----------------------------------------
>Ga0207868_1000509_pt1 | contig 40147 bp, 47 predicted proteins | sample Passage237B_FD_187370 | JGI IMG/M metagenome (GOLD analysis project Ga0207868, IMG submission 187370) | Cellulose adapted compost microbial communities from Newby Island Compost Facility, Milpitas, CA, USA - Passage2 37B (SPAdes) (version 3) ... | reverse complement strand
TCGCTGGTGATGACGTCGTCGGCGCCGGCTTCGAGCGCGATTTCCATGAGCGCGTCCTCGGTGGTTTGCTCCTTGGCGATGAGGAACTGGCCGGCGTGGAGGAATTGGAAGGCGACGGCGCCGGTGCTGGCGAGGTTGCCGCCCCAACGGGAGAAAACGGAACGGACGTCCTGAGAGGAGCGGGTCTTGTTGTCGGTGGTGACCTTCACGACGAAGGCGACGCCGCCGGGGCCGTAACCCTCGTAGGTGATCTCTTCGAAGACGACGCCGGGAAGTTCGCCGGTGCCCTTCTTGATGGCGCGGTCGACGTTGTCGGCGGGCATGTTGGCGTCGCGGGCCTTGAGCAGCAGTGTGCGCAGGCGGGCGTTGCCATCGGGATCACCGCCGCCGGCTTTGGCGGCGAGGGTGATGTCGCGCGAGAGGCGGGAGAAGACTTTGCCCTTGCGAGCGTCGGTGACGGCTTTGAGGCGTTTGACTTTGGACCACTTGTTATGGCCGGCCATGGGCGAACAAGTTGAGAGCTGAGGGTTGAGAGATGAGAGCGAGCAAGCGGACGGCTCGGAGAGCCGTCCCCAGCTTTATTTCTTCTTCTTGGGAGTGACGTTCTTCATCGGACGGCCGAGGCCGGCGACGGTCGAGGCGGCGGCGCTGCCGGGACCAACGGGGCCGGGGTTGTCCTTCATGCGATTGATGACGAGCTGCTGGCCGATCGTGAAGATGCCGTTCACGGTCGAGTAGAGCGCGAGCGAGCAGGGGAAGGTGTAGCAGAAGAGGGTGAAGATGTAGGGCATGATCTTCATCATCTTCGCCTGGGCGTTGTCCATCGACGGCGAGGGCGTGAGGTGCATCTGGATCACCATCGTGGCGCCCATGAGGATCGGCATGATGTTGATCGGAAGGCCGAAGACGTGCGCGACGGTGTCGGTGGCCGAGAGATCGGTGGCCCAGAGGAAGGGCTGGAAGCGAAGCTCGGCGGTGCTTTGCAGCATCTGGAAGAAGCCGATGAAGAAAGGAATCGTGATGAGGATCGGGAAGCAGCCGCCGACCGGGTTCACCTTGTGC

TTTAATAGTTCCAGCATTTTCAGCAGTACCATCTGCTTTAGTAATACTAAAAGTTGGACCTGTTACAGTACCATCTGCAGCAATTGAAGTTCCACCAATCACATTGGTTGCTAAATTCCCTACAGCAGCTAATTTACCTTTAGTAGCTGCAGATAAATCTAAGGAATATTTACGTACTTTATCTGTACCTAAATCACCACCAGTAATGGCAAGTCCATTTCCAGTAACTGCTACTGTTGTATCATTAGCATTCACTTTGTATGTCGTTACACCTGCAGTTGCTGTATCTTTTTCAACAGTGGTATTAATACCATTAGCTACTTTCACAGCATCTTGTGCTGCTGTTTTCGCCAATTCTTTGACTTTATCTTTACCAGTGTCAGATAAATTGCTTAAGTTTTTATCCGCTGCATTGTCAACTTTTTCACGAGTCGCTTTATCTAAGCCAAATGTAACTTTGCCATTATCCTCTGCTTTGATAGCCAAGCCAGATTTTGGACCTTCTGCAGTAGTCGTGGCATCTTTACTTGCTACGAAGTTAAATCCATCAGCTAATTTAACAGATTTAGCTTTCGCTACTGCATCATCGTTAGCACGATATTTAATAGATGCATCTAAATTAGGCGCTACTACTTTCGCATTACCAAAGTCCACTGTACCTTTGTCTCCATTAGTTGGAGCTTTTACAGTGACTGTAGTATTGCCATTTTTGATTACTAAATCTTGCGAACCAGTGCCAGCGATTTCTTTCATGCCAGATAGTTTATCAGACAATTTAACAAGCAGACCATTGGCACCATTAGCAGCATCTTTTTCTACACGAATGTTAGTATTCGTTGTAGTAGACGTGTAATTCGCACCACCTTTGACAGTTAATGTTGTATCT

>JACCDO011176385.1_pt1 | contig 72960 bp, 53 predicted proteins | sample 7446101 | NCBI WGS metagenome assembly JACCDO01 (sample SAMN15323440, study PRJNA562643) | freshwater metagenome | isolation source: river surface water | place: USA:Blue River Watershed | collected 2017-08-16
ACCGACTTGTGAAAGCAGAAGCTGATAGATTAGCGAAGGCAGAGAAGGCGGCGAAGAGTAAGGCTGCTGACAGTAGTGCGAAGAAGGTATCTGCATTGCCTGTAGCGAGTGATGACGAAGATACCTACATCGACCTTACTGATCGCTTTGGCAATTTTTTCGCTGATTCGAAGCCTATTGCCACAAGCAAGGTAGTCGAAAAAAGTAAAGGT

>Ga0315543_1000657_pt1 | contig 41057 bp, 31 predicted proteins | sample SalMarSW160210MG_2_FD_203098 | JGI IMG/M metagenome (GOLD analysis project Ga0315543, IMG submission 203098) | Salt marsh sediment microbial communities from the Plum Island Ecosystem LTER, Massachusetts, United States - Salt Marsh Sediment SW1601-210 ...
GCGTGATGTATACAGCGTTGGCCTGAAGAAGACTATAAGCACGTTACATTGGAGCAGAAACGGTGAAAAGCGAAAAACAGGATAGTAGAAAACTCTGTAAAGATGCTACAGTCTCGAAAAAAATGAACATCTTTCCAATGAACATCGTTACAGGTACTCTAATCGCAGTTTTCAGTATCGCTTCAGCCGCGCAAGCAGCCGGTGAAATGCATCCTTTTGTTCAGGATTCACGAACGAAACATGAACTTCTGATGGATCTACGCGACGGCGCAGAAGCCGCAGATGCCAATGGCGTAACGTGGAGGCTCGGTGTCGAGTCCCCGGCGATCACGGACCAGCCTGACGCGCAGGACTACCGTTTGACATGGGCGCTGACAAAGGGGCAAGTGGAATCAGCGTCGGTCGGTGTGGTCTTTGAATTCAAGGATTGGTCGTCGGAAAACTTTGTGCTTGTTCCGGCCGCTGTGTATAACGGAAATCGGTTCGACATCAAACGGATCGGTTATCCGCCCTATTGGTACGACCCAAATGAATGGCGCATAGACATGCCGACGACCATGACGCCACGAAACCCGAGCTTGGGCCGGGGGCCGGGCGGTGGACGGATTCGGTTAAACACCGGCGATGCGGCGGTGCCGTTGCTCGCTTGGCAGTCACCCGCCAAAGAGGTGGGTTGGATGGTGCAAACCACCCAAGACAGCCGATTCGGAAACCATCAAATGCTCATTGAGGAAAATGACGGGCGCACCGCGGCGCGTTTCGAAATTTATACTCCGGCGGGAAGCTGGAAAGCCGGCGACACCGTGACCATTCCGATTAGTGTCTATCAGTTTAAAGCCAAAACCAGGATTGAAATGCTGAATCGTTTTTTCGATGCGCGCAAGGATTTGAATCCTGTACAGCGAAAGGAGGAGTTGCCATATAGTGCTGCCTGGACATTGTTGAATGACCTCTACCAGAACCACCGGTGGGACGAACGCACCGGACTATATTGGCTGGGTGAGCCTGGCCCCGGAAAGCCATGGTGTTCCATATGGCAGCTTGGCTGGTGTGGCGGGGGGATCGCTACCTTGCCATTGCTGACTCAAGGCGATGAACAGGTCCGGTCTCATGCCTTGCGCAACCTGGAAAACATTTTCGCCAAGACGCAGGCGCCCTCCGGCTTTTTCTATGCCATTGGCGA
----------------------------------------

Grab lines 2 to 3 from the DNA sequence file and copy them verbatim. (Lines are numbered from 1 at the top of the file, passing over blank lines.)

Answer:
TCGCTGGTGATGACGTCGTCGGCGCCGGCTTCGAGCGCGATTTCCATGAGCGCGTCCTCGGTGGTTTGCTCCTTGGCGATGAGGAACTGGCCGGCGTGGAGGAATTGGAAGGCGACGGCGCCGGTGCTGGCGAGGTTGCCGCCCCAACGGGAGAAAACGGAACGGACGTCCTGAGAGGAGCGGGTCTTGTTGTCGGTGGTGACCTTCACGACGAAGGCGACGCCGCCGGGGCCGTAACCCTCGTAGGTGATCTCTTCGAAGACGACGCCGGGAAGTTCGCCGGTGCCCTTCTTGATGGCGCGGTCGACGTTGTCGGCGGGCATGTTGGCGTCGCGGGCCTTGAGCAGCAGTGTGCGCAGGCGGGCGTTGCCATCGGGATCACCGCCGCCGGCTTTGGCGGCGAGGGTGATGTCGCGCGAGAGGCGGGAGAAGACTTTGCCCTTGCGAGCGTCGGTGACGGCTTTGAGGCGTTTGACTTTGGACCACTTGTTATGGCCGGCCATGGGCGAACAAGTTGAGAGCTGAGGGTTGAGAGATGAGAGCGAGCAAGCGGACGGCTCGGAGAGCCGTCCCCAGCTTTATTTCTTCTTCTTGGGAGTGACGTTCTTCATCGGACGGCCGAGGCCGGCGACGGTCGAGGCGGCGGCGCTGCCGGGACCAACGGGGCCGGGGTTGTCCTTCATGCGATTGATGACGAGCTGCTGGCCGATCGTGAAGATGCCGTTCACGGTCGAGTAGAGCGCGAGCGAGCAGGGGAAGGTGTAGCAGAAGAGGGTGAAGATGTAGGGCATGATCTTCATCATCTTCGCCTGGGCGTTGTCCATCGACGGCGAGGGCGTGAGGTGCATCTGGATCACCATCGTGGCGCCCATGAGGATCGGCATGATGTTGATCGGAAGGCCGAAGACGTGCGCGACGGTGTCGGTGGCCGAGAGATCGGTGGCCCAGAGGAAGGGCTGGAAGCGAAGCTCGGCGGTGCTTTGCAGCATCTGGAAGAAGCCGATGAAGAAAGGAATCGTGATGAGGATCGGGAAGCAGCCGCCGACCGGGTTCACCTTGTGC

TTTAATAGTTCCAGCATTTTCAGCAGTACCATCTGCTTTAGTAATACTAAAAGTTGGACCTGTTACAGTACCATCTGCAGCAATTGAAGTTCCACCAATCACATTGGTTGCTAAATTCCCTACAGCAGCTAATTTACCTTTAGTAGCTGCAGATAAATCTAAGGAATATTTACGTACTTTATCTGTACCTAAATCACCACCAGTAATGGCAAGTCCATTTCCAGTAACTGCTACTGTTGTATCATTAGCATTCACTTTGTATGTCGTTACACCTGCAGTTGCTGTATCTTTTTCAACAGTGGTATTAATACCATTAGCTACTTTCACAGCATCTTGTGCTGCTGTTTTCGCCAATTCTTTGACTTTATCTTTACCAGTGTCAGATAAATTGCTTAAGTTTTTATCCGCTGCATTGTCAACTTTTTCACGAGTCGCTTTATCTAAGCCAAATGTAACTTTGCCATTATCCTCTGCTTTGATAGCCAAGCCAGATTTTGGACCTTCTGCAGTAGTCGTGGCATCTTTACTTGCTACGAAGTTAAATCCATCAGCTAATTTAACAGATTTAGCTTTCGCTACTGCATCATCGTTAGCACGATATTTAATAGATGCATCTAAATTAGGCGCTACTACTTTCGCATTACCAAAGTCCACTGTACCTTTGTCTCCATTAGTTGGAGCTTTTACAGTGACTGTAGTATTGCCATTTTTGATTACTAAATCTTGCGAACCAGTGCCAGCGATTTCTTTCATGCCAGATAGTTTATCAGACAATTTAACAAGCAGACCATTGGCACCATTAGCAGCATCTTTTTCTACACGAATGTTAGTATTCGTTGTAGTAGACGTGTAATTCGCACCACCTTTGACAGTTAATGTTGTATCT